July 2009
Book Reviews by Meg Wood


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(7/30) Failure (Poems) Sound and the Fury by Philip Schultz.

The Truth

You can hide it like a signature
or birthmark but it’s always there
in the greasy light of your dreams,
the knots your body makes at night,
the sad innuendos of your eyes,
whispering insidious asides in every
room you cannot remain inside.  It’s
there in the unquiet ideas that drag and
plead one lonely argument at a time,
and those who own a little are contrite
and fearful of those who own too much,
but owning none takes up your whole life.
It cannot be replaced with a house or car,
a husband or wife, but can be ignored,
denied, and betrayed, until the last day,
when you pass yourself on the street
and recognize the agreeable life you
were afraid to lead, and turn away.

[Need I say more?][comment on this book review]


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(7/19) Let the Right One In by John Ajvide Lindqvist.

I saw the film based on this book a few months ago and was absolutely blown away by it. After reading my review, several people wrote to tell me that the book the film was based on, by John Ajvide Lindqvist, was a must-read — that it was even darker than the film and provided a lot more insight into both the main characters.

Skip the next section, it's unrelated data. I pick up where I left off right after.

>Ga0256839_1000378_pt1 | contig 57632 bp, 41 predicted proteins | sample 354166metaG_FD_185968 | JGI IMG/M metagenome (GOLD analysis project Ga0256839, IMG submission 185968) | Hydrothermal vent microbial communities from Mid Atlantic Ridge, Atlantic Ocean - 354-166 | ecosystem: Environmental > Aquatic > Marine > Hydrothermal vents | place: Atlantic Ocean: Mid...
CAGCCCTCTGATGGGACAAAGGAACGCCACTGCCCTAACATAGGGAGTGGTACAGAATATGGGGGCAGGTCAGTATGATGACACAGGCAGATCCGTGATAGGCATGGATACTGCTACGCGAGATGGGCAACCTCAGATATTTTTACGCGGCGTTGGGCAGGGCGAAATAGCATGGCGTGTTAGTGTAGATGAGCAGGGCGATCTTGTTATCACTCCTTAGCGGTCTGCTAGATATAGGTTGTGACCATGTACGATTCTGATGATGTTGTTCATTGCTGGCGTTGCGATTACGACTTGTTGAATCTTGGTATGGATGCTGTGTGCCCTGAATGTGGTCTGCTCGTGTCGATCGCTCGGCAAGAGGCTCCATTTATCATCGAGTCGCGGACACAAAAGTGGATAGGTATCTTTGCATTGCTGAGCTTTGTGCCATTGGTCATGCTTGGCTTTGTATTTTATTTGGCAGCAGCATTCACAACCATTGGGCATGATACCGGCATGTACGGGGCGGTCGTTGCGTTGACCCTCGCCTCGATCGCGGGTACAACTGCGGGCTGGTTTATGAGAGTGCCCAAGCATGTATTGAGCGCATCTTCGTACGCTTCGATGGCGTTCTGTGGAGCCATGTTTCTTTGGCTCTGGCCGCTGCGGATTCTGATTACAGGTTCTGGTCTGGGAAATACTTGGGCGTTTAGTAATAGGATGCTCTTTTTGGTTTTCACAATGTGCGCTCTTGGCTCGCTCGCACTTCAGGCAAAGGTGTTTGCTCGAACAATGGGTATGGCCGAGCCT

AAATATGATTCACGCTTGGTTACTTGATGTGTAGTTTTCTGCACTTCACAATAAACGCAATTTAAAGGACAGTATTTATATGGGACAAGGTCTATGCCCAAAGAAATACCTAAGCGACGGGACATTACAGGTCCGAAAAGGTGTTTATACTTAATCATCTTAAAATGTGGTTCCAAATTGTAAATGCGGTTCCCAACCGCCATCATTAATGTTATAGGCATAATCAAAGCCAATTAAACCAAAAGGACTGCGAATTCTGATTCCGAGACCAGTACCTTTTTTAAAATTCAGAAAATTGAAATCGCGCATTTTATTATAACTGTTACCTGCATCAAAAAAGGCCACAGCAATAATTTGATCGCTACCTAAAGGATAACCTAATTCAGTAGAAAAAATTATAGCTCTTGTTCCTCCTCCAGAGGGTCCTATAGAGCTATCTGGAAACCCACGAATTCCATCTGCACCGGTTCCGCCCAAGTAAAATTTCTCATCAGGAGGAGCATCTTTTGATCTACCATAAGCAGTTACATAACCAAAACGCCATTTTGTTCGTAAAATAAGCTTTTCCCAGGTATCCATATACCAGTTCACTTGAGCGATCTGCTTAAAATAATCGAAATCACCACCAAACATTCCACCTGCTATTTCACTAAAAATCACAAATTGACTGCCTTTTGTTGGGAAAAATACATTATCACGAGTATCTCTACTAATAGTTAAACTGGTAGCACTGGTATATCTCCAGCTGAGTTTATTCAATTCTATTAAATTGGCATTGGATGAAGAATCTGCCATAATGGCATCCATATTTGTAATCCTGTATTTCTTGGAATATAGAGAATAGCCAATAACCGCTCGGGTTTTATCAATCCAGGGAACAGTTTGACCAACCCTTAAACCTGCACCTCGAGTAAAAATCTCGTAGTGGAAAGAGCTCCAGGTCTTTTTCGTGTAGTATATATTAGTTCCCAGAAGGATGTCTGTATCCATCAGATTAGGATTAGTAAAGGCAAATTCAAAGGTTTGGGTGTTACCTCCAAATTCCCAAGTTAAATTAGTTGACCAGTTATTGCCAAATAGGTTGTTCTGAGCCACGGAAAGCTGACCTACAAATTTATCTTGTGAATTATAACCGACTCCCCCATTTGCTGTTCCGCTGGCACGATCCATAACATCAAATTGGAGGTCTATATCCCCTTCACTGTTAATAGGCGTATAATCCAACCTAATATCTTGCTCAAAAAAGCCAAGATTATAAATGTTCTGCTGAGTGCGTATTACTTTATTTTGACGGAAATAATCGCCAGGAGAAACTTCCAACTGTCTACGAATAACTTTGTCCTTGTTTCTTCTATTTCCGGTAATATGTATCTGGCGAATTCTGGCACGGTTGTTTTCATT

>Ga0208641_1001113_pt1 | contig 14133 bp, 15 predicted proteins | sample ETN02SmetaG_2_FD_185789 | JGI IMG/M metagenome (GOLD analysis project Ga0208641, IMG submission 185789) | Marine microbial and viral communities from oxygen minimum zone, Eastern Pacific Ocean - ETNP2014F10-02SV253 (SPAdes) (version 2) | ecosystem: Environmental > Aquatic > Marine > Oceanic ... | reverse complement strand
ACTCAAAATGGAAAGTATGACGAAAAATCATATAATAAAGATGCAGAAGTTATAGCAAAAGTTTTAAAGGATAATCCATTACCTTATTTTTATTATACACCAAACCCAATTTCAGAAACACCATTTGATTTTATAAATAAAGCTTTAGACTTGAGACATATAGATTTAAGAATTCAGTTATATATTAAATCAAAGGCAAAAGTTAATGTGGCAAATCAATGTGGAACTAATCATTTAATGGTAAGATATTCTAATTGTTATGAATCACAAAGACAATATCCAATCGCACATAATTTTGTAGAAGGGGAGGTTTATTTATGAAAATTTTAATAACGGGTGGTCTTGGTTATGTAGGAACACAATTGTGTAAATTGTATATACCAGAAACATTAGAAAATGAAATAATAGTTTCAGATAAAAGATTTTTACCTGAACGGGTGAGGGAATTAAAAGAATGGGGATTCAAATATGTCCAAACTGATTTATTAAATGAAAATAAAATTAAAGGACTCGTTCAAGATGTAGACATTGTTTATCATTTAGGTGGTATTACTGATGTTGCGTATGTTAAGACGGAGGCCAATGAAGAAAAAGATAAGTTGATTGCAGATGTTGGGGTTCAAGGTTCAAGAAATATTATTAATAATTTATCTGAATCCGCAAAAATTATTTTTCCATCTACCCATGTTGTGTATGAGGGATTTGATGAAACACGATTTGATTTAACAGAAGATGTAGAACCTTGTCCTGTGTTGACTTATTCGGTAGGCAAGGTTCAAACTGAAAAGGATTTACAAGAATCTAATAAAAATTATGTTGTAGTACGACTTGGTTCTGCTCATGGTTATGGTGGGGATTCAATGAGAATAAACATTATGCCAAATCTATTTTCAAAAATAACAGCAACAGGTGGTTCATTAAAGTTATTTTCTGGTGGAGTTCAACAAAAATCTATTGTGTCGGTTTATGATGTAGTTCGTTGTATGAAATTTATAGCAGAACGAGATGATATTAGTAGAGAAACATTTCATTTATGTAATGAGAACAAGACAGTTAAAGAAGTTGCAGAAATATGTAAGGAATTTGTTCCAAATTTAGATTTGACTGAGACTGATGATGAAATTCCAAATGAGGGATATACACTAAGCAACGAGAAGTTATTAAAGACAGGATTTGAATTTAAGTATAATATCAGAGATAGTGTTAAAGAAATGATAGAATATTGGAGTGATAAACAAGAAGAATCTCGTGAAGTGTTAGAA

At first, I wasn’t really sure I wanted to read it. I dithered a bit because Let the Right One In (the movie) is one of the most completely perfect things I have ever seen on screen, and the idea of trying to add something more to the story that was told there — I just didn’t think I needed to. Or wanted to. Besides, what if instead of adding to it, it just ended up taking away? That would suck.

But, when I needed a long book for a long weekend in early July, I picked up a copy and decided to give it a shot. As it turns out, everybody was right — the novel is great, although in a very different way from the film. (For a plot description, by the way, see the movie review.) It’s definitely darker — especially the parts that involve Eli and her “handler,” a relationship far more sexual in the book than it was in the film. And there is also more violence in general, bloodier and more brutal than the similar scenes in the movie (which is not terribly graphic, actually, something I found refreshing).